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How do I create subdomains in ASP.NET? I have few links on my homepage(Home.aspx) Example: Link1 and Link2

I need to create two sub domains link1.example.com and link2.example.com and redirect to them. I will be using Response.Redirect for navigation.

Questions: Do the files need to reside in different directory or something? Can I test or simulate this example on localhost?

Any help to this newbie ASP.NET programmer will be appreciated.

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2 Answers 2

up vote 4 down vote accepted

Depending on what you are actually trying to accomplish with these redirects, this may be useful. If you are trying simply to have multiple sub-domains handled from a single web application, you can fake this sub-domain behavior outside of ASP.NET entirely using an IIS-based server hosting a single web application with an ISAPI rewrite tool such as Ionics Isapi Rewrite Filter (http://www.codeplex.com/IIRF), assuming you have the ability to add an ISAPI filter to your hosting environment.

Since the ISAPI filter is handled before ASP.NET even knows about the request, you can host a number of sub-domains (and full domains) from just one web application. Unfortunately, emulating this type of redirect in the ASP.NET built-in web server (Cassini) is not possible because it doesn't use ISAPI. This method does allow you to test the functionality of your final sub-domains, but only at the final redirect location; you can't really test the original domain map in Cassini either since the Windows hosts file doesn't allow rules with ports.

If you set up your single application to have pages to handle the functionality of all of your desired sub-domains, you can simply redirect the request for the sub-domain into your single application at the desired location. This can be as simple as a folder of pages within your single application that handles all the logic for your new sub-domain. Here are some example rewrite rules for Ionics that will send requests for the various sub-domains to the final location in your single web project:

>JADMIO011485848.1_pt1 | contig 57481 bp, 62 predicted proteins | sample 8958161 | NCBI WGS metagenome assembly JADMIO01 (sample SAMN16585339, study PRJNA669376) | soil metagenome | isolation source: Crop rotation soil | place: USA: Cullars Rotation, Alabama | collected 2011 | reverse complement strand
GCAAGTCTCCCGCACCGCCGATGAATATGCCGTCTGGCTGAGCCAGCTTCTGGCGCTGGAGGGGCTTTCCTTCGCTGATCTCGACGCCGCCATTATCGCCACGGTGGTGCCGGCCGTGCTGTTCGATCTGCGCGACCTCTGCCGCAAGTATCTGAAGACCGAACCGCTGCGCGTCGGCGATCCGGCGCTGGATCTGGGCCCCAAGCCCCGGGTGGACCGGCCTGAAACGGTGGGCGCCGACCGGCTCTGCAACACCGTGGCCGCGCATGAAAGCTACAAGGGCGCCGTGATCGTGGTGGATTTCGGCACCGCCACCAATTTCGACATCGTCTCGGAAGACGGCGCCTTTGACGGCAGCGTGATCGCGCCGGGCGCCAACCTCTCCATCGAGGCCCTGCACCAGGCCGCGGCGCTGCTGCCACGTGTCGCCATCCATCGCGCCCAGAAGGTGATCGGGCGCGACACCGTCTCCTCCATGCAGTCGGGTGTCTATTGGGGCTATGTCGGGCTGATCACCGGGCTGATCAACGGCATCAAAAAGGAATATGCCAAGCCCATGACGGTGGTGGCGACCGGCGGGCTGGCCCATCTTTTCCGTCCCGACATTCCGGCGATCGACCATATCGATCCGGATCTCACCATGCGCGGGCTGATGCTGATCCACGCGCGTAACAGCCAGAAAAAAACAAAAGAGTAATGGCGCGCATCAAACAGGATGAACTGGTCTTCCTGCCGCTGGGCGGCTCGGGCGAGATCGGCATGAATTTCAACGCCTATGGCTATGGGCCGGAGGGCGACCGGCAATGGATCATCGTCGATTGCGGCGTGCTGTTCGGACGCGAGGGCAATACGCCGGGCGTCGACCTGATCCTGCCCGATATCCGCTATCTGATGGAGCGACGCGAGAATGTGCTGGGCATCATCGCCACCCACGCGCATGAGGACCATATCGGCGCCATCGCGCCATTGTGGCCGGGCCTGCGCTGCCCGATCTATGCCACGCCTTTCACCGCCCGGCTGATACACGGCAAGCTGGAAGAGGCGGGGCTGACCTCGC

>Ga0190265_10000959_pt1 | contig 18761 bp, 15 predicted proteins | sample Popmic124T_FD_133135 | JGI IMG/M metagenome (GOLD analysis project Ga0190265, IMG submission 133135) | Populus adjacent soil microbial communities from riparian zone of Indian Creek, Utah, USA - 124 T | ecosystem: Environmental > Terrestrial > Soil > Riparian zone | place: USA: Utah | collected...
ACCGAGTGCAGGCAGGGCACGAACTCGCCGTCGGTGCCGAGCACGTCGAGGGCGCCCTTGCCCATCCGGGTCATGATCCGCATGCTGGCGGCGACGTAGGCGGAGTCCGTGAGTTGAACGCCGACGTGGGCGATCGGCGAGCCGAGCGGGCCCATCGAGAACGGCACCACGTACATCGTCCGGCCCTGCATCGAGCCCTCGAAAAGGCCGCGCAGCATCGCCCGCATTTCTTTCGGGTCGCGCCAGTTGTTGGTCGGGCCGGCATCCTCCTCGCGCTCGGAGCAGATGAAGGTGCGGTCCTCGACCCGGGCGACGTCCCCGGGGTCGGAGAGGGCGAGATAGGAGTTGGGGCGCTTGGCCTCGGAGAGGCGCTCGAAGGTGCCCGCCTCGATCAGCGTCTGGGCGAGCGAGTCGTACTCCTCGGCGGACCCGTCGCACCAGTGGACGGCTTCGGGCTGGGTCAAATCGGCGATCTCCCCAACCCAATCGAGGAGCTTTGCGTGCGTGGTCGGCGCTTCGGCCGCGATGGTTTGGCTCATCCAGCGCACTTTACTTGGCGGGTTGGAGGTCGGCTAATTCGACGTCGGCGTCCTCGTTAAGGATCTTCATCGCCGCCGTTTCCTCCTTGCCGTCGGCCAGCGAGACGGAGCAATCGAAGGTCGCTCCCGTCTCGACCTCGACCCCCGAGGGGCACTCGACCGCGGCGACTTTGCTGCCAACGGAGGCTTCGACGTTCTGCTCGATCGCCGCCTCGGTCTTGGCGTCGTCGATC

RewriteCond %{HTTP_Host} ^(?~new-sub-domain.yourdomain.com).*$ [I]
RewriteRule ^(.*)$ http://www.yourdomain.com/new-sub-domain$1 [I,R=302]
RewriteCond %{HTTP_Host} ^(?~another-new-sub-domain.yourdomain.com).*$ [I]
RewriteRule ^(.*)$ http://www.yourdomain.com/another-new-sub-domain$1 [I,R=302]
# '#' is a comment marker in the rewrite files
# [I] at the end means case-insensitive
# [L] at the end  means last rule (sending the request on but hiding the forward from the end user)
# [R] at the end  means an official redirect and can be used instead of [L] (the end user will then see a new request, such as a 301 redirect using [R=301])

This will cause all requests to the new sub-domains to go to a directory within your existing project (/new-sub-domain/ and /another-new-sub-domain/, respectively); this can be modified to send them wherever you want within that project.

While this approach allows you to host several sub-domains (and potentially several full domains) from a single application, the restriction on redirect/rewrites within the ASP.NET web server (Cassini) will leave you restricted to testing the functionality of these final location (e.g., "/new-sub-domain/").

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You need to set up domains and sub-domains from your Domain Provider (from where you bought your domain name), not from your ASP.NET website.

Locally, you cannot test this because you can only access http://localhost as the dev web server.

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